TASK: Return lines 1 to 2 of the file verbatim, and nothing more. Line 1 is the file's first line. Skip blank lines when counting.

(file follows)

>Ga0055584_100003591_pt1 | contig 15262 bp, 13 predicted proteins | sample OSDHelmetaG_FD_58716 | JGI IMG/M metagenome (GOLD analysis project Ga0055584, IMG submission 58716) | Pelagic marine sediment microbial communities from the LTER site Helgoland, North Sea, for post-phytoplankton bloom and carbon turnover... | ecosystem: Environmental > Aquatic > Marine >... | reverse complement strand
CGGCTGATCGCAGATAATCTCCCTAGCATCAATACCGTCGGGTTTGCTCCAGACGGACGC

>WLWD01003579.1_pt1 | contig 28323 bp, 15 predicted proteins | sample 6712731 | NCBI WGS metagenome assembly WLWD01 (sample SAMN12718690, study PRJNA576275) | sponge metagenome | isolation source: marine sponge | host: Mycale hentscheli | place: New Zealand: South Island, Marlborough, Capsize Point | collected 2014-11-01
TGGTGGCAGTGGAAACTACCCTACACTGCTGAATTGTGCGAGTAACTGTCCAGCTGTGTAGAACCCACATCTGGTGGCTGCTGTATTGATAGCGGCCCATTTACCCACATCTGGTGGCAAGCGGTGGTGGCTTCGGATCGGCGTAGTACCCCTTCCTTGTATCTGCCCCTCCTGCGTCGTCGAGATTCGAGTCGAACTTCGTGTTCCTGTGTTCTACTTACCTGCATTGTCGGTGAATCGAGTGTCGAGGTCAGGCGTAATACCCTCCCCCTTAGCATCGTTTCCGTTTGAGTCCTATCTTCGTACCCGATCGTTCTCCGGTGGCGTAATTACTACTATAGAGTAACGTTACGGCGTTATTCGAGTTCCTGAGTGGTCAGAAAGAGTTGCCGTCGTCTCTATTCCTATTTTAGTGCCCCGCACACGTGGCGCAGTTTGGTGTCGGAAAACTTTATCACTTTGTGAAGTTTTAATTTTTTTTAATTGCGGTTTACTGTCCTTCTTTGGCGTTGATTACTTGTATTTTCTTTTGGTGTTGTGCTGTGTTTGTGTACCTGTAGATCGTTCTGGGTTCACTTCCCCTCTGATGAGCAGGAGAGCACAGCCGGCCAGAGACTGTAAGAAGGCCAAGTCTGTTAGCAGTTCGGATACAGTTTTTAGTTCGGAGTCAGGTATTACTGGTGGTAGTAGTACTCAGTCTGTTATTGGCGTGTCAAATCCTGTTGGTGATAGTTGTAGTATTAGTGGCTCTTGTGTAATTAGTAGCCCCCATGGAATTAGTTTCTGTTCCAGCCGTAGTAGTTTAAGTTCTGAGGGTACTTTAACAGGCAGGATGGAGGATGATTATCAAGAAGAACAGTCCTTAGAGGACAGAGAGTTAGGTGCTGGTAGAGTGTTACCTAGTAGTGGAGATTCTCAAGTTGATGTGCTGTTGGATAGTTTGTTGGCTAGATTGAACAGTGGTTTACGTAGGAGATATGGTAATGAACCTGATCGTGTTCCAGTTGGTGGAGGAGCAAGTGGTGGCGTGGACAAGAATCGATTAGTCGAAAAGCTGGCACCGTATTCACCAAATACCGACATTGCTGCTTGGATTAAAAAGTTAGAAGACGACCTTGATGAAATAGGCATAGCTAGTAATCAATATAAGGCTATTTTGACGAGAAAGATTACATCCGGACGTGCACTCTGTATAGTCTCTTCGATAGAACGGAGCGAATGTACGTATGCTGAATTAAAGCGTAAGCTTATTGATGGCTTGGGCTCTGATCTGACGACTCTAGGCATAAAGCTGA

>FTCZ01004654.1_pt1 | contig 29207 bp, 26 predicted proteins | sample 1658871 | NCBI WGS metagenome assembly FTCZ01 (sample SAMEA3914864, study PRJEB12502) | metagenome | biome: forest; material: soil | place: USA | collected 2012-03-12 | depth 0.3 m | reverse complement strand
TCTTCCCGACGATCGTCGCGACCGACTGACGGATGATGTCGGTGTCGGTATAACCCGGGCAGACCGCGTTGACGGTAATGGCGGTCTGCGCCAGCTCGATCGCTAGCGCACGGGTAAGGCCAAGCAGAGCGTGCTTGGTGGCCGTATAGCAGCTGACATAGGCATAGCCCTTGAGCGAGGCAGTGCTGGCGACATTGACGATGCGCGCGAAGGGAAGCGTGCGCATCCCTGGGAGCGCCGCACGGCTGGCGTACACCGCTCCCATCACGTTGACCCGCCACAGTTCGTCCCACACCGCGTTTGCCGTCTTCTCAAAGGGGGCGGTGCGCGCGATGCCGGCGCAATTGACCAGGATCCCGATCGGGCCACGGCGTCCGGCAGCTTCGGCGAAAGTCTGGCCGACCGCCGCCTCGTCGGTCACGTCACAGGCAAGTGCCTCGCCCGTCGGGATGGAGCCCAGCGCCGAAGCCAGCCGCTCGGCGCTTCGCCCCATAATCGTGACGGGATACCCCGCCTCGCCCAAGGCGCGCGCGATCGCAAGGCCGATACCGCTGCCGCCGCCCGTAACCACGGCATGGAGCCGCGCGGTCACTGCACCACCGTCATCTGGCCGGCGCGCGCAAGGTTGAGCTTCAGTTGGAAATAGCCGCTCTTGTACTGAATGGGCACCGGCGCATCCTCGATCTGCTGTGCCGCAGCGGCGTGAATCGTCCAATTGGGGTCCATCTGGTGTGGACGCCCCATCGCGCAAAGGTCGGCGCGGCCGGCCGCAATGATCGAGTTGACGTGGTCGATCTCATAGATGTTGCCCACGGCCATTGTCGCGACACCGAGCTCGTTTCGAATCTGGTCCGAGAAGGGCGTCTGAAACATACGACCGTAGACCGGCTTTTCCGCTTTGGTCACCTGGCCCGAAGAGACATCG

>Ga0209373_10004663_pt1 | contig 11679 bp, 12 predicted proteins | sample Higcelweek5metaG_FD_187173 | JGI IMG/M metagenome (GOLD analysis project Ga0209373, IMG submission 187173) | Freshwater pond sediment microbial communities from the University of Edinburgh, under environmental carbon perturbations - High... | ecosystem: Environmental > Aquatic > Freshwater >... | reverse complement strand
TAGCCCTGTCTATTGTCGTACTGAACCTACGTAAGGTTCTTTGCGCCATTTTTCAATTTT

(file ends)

>Ga0055584_100003591_pt1 | contig 15262 bp, 13 predicted proteins | sample OSDHelmetaG_FD_58716 | JGI IMG/M metagenome (GOLD analysis project Ga0055584, IMG submission 58716) | Pelagic marine sediment microbial communities from the LTER site Helgoland, North Sea, for post-phytoplankton bloom and carbon turnover... | ecosystem: Environmental > Aquatic > Marine >... | reverse complement strand
CGGCTGATCGCAGATAATCTCCCTAGCATCAATACCGTCGGGTTTGCTCCAGACGGACGC